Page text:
Pubdate: Mon, 08 Aug 2005
Source: North Thompson Star/Journal (CN BC)
Copyright: 2005 The North Thompson Star/Journal
Author: Russell Barth


To the editor;

Re; Drug policy for SD 73 in the July 18, 2005, issue of the

I don't think that kids should be using drugs (caffeine included) but
I strongly criticize the way we are dealing with the problem in our
society. Your article states "-the policy that will see a
zero-tolerance stand taken toward drugs and alcohol on school
property-" Does that rule extend to teachers and support staff? Why
isn't tobacco on that list too?

It continues: "Student athletes would be suspended from play for a
calendar year under the new rules." Wow! What better way to get a kid
to turn to drugs than to take away his extra-curricular activities!?
What kind of backward thinking is this!? The message we are sending
kids: "If you make a mistake, you will be punished and

Instead of treating schools like jails, why not just tell kids the
straight honest truth about drugs? Why must adults always enforce the
"Do as we say, not as we do" doctrine? Why must we treat children like
inmates, or worse yet - property - rather than people?

It is no wonder so many kids do drugs. On TV, we advertise remedies
for everything from headaches and toothaches, to menstrual cramps and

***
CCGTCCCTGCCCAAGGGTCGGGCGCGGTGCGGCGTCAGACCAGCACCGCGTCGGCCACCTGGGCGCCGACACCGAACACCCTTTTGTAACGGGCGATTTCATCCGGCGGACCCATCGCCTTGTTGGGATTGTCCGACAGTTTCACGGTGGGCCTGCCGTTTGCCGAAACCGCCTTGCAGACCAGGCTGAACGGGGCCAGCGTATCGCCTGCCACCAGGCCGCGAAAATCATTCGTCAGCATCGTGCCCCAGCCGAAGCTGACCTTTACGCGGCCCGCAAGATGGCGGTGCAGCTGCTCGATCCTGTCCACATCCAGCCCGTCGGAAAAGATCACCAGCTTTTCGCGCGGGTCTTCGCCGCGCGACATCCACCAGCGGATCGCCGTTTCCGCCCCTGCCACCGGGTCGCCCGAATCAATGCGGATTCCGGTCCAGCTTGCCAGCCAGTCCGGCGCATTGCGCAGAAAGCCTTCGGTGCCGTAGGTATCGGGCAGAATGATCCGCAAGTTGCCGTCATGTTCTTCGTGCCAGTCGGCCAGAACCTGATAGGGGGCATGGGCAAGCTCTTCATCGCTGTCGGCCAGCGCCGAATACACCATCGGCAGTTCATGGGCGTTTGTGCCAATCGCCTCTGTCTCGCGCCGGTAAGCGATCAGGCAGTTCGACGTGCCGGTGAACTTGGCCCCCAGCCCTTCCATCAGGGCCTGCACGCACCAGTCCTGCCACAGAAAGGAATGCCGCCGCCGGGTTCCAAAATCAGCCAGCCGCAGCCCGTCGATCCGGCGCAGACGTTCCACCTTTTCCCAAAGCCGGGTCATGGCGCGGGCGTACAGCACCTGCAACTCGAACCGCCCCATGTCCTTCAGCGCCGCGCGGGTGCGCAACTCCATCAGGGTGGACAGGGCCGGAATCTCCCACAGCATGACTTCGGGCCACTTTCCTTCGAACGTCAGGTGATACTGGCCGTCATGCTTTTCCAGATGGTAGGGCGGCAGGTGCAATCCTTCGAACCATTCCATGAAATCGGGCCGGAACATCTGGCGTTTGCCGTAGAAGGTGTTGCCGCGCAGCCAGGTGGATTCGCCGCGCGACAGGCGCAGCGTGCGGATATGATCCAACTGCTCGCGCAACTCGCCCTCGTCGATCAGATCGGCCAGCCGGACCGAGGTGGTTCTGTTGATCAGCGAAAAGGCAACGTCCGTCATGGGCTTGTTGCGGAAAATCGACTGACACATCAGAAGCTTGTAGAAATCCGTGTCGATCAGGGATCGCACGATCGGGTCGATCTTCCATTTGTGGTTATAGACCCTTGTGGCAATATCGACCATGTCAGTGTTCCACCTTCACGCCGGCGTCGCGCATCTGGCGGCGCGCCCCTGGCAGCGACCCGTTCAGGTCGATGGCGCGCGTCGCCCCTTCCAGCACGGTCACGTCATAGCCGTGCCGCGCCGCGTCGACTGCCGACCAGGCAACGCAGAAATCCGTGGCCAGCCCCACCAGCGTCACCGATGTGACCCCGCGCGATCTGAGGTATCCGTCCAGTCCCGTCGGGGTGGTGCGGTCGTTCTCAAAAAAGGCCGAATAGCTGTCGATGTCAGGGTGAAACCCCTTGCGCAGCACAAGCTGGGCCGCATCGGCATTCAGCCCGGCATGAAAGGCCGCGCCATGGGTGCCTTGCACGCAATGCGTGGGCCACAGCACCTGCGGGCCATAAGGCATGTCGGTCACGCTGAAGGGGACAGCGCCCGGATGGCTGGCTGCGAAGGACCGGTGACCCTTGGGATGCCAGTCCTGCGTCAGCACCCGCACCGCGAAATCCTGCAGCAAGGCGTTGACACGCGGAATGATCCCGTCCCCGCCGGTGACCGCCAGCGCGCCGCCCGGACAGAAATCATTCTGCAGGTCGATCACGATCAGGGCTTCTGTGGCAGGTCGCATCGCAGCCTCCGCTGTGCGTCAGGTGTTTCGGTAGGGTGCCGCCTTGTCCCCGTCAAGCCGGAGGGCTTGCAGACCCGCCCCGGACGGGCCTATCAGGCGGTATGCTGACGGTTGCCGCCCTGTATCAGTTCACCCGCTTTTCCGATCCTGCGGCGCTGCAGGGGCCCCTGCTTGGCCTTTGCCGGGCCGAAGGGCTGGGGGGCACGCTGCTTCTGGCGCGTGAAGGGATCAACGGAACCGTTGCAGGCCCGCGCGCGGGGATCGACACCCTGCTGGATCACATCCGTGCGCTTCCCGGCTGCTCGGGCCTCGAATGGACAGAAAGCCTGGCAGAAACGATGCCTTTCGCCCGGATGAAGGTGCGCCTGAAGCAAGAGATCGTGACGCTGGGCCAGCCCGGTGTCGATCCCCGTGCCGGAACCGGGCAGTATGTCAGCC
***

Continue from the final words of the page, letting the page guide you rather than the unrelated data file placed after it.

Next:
erectile dysfunction, mixed in with beer and "zoom zoom" car
commercials, followed by Pizza Hut and Weight Watchers

Then we tell kids "Say No To Drugs".

We bring children into a culture where wealth-acquisition, violence,
and self-indulgence is encouraged, celebrated, and advertised, then
tell them to be nice. Does anyone think that kids don't notice this
incredibly absurd hypocrisy?

When kids realize that adults have lied to them about something as
simple as cannabis (for example), they will be much less likely to
believe a word that adults say. Once bitten, twice shy- Later, when
kids come into contact with meth and heroin and cocaine, they will
think "Adults lied about pot, they are probably lying about this too.
Gimme a hit!"

"Illegal drugs" are easier for kids to access than "legal" drugs like
alcohol and tobacco, and prescription drugs are now presenting a much
bigger health concern than any other drugs, but we still shroud
cannabis in myth and hyperbole and rhetoric. Kids notice this, and
they know they are being conned.

It is adults who have failed to keep kids away from drugs, and it is
adults who have failed to keep drugs away from kids.

Russell Barth

Federal Medical Marijuana License Holder

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